Christine Porter
UNITY youth leaders and their chaperones pose in front of Taiwan's National Concert Hall. The National Theater and Concert Hall are two of the first major modern performing arts facilities to be established in Asia. On this day a large ceramic panda exhibit was on display. Pictured, from left in the back, are Mary Kim Titla, Carrie Hood, Tyler Owens, Aaron Leaureaux, Santana “Sonny” Johnson, Christine Porter, and Simon Montelongo. Alex Toledo is in the front.

UNITY Youth and Indigenous Tribes of Taiwan Exchange Culture, Memories

Mary Kim Titla

The idea that indigenous tribes of Taiwan might benefit from the creation of youth councils led to an amazing overseas exchange between six Native American youth leaders and two chaperones during a 10-day journey in East Asia. The six Native youth leaders, representing tribes across the U.S., are part of UNITY—United National Indian Tribal Youth, Inc.

UNITY has a network of 140 youth councils in 35 states. The UNITY delegation, sponsored by Taiwan’s Vox Nativa, visited the aboriginal homelands of seven of the 14 indigenous tribes including the Thao, Bunun, Rukai and Paiwan tribes in the lush and mountainous interior of Taiwan.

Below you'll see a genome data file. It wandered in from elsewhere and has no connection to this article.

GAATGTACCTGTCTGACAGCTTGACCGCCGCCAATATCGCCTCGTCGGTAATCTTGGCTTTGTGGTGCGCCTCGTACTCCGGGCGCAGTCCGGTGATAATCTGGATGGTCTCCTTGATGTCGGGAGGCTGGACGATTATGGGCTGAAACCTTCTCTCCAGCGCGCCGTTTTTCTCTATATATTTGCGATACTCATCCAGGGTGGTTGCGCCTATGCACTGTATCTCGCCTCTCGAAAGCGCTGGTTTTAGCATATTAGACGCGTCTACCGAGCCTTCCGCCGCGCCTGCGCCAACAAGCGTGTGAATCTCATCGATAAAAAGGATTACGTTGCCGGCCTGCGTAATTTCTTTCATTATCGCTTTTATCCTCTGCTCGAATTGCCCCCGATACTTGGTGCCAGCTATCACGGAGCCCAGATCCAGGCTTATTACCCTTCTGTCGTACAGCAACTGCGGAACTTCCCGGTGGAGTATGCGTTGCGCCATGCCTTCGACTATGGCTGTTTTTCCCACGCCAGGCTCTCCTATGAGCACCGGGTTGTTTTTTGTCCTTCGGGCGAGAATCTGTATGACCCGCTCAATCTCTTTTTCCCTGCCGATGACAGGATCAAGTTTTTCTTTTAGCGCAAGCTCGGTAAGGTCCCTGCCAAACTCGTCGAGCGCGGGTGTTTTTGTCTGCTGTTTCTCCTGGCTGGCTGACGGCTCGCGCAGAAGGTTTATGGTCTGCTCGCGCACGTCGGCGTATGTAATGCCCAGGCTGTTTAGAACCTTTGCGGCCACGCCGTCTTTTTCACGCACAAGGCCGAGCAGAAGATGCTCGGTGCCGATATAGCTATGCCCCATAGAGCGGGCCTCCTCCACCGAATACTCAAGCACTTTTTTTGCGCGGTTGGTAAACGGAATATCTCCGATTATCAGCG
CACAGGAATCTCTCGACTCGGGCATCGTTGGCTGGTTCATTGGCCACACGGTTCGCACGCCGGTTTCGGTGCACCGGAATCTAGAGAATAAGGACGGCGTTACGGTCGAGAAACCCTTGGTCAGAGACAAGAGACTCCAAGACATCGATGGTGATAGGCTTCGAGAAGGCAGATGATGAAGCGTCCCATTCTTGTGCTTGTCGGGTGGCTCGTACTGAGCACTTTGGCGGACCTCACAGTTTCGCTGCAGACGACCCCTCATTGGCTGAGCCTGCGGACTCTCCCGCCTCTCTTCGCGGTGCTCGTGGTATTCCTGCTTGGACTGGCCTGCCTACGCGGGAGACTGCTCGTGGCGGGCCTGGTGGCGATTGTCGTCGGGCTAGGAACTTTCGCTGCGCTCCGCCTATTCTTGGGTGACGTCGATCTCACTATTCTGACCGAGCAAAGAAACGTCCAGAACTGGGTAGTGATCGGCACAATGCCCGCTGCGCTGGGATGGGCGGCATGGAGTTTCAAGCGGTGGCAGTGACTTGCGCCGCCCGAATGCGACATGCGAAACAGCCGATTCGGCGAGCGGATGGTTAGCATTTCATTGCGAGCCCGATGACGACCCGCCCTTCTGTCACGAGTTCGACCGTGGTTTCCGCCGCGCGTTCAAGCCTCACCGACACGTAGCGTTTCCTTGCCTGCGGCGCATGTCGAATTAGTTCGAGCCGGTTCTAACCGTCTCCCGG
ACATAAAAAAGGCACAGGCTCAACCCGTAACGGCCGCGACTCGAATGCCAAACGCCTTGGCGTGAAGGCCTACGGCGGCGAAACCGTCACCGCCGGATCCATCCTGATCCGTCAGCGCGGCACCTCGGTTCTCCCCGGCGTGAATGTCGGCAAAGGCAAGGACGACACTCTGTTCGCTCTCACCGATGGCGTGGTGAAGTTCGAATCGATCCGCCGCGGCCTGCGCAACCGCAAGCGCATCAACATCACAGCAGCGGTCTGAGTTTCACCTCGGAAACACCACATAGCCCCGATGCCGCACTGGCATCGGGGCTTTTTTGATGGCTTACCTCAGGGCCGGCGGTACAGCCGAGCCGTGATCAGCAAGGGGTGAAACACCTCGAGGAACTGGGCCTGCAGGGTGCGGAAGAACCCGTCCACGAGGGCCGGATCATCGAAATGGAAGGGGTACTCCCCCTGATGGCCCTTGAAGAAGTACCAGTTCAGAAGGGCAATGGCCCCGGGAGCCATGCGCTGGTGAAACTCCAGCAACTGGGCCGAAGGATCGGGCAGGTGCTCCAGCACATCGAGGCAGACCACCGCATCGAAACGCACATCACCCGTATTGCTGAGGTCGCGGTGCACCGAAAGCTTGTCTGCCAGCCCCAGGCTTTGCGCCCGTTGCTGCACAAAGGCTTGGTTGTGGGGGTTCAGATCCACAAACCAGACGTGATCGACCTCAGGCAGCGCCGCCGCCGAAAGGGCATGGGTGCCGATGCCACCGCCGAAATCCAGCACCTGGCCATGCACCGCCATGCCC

Flying 6,500 miles to Taiwan requires a 14-hour plane ride from San Francisco. The 14,000 square mile island sits more than 100 miles off the southeast coast of mainland China with sub-tropical and tropical weather.

Taiwan’s history is intriguing. Between 1626 and today, the indigenous tribes experienced colonization with the Spanish, Dutch, Japanese and Chinese. The tribes face challenges similar to those of U.S. tribes with culture, language and ancestral land preservation. Tribal leaders are battling social ills such as rampant poverty, alcoholism, and high school drop out rates while striving to build their local economies. Indigenous villages, some rich with slate rock and nearby marble canyons, rely heavily on tourism by performing tribal dances and selling tribal arts and crafts.

These young women are members of the Thao Tribe. They posed for a picture in between their performances for tourists at Sun Moon Lake, the tribe’s indigenous homeland. (Mary Kim Titla)


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